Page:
As water soaks through Arnold, he will be reminded that he has just joined a community that, on our best days, tries to follow Saint Paul’s mandate: “Bless those who persecute you…do not be haughty, but associate with the lowly…Do not repay anyone evil for evil…live peaceably with all…”
In groups like Rotary, when you join, they make it all nice and pretty. I know this because I once was in Rotary, was actually the president-elect before we moved out of town. They shook my hand, gave me a nice shiny pin with a fake diamond in the middle, and said they were a great group that did marvelous things for people like eradicating polio throughout the world—and that was all true. In this place when you join, we drench you and, for good measure, in case you aren’t already humiliated enough, we say, “If any want to become my followers, let them deny themselves and take up their cross and follow me. For those who want to save their life will lose it, and those who lose their life for my sake will find it.”
It’s the darndest thing. Is it any wonder the church isn’t exactly A Number One, Top of the List?
Douglas John Hall is now ninety years old and taught theology at McGill University in Montreal for many years. I adore Dr. Hall if for no other reason than because of a few lines he wrote in his book, “The Cross in Our Context: Jesus and the Suffering World.” I have sent his words to countless pastors whose churches faced seemingly insurmountable crisis and I have even sent them to a few bishops encountering cantankerous congregations and sometimes harebrained pastors—there are only a few! I now share Dr. Hall’s words as a gift to you: “How could we have listening to the Scriptures all these centuries…like the Beatitudes (“Blessed are you when men revile you and persecute you and utter all kinds of evil against you falsely on my account”) and yet formed in our collective mind the assumption that Christian faith would be credible only if it were popular, numerically superior, and respected universally? How could we have been contemplating the ‘despised and rejected’ figure at the center of this faith for two millennia and come away with the belief that his body, far from being despised and rejected, out to be universally approved and embraced.”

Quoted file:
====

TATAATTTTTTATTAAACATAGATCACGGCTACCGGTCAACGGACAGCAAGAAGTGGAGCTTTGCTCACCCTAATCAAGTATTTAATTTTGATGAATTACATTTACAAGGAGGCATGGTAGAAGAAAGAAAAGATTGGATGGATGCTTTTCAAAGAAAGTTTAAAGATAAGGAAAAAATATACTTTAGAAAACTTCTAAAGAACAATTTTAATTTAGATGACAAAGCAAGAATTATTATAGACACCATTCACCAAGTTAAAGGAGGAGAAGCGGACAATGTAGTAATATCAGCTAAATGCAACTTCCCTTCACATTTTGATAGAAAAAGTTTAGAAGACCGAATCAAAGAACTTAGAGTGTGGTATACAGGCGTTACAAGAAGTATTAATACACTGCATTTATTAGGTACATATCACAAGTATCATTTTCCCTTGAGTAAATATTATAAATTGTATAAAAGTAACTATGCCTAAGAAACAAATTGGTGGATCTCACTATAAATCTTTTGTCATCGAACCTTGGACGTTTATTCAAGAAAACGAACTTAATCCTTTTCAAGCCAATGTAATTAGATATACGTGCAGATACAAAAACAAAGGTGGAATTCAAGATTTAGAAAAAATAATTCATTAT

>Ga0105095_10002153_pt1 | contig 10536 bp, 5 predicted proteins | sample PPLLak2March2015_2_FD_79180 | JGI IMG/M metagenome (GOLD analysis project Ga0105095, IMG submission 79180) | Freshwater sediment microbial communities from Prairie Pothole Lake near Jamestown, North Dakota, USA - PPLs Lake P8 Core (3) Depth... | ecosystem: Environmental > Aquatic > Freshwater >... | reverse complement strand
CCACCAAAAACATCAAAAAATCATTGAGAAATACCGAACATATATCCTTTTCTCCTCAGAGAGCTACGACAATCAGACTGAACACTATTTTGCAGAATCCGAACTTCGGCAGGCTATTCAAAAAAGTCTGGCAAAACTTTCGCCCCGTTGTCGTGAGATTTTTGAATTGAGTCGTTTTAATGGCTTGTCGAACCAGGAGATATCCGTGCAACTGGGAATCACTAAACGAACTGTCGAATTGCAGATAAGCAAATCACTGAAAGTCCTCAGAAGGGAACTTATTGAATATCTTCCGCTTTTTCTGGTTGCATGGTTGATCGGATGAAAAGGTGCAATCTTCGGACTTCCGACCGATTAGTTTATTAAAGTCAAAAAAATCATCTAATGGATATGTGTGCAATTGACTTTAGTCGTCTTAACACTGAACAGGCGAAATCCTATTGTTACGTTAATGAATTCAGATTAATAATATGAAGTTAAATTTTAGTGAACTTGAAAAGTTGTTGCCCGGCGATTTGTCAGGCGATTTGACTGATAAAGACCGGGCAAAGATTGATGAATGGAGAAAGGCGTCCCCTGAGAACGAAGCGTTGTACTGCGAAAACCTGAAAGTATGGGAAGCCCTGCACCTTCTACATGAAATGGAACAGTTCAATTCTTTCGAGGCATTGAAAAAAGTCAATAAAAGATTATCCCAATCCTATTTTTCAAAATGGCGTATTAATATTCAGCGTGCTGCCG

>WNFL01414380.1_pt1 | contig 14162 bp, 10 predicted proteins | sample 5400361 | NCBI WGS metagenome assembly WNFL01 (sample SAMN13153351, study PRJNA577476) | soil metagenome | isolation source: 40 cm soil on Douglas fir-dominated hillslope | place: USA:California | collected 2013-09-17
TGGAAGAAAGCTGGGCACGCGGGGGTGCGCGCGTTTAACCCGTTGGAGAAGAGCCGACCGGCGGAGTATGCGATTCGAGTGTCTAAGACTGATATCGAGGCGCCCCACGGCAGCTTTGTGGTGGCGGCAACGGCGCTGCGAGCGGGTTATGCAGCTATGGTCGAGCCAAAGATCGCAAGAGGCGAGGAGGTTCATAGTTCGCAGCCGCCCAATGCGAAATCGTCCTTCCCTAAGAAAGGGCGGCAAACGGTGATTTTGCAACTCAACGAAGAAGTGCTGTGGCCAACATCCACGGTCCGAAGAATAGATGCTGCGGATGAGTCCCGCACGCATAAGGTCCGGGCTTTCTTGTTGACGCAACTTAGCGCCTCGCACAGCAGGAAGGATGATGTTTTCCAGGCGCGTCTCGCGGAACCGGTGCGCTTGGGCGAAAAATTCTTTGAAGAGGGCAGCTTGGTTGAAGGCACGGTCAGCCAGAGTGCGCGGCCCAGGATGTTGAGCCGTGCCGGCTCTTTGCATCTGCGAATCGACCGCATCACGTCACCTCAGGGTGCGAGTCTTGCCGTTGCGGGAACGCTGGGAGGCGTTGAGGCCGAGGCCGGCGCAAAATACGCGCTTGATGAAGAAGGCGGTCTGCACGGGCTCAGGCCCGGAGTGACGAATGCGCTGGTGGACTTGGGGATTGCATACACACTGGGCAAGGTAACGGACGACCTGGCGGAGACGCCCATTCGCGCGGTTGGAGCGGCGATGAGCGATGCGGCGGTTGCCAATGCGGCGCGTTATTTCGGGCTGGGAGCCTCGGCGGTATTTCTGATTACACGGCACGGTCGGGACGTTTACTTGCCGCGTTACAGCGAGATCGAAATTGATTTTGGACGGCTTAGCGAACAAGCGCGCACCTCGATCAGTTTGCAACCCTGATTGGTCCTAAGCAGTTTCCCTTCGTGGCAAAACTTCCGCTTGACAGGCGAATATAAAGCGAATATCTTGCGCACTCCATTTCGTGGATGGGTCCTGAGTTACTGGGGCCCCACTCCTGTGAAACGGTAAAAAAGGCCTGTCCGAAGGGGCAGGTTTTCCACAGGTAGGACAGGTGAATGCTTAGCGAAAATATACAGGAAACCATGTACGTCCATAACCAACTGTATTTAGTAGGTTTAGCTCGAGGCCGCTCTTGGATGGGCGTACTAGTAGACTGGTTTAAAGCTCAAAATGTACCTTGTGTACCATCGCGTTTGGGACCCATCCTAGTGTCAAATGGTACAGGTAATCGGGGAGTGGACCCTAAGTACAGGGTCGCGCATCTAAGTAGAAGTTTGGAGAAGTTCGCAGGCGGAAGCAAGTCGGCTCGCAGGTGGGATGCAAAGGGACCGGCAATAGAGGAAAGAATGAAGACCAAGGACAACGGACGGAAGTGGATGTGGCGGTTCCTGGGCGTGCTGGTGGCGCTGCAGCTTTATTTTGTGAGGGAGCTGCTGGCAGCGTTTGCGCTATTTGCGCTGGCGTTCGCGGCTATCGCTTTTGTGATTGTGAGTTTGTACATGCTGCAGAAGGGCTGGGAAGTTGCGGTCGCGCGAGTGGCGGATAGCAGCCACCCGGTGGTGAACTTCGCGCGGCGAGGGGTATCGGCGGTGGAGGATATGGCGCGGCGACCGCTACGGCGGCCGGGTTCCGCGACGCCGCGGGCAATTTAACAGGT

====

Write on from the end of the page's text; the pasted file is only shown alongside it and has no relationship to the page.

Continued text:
Oddly, Jesus calls us to be a community that measures being “A Number One, Top of the List” by whether we take up the cross and follow him. God willing, we will call success what the rest of the world calls failure: we will give our riches away to the poor; we will do our best to bite our tongues when someone has been very nasty to us; and we will even try to love those who can’t stand us and whom, frankly, we find insufferable as well.
That is the community Arnold joins as we now pour water all over him. Together we proclaim that being “A Number One, Top of the List” has everything to do with following Jesus and we will do our best to love one another in Christ’s name no matter how tough life’s challenges may become and, yes, even if the Yankees don’t make it to the World Series. In spite of it all, we believe we are “A Number One, Top of the List” because we have been baptized in the name of the Father, and of the Son, and of the Holy Spirit. Amen.
Tomorrow Evening – Wednesday Mass
Away for Labor Day Weekend? Attend Wednesday Mass
Thirteenth Sunday after Pentecost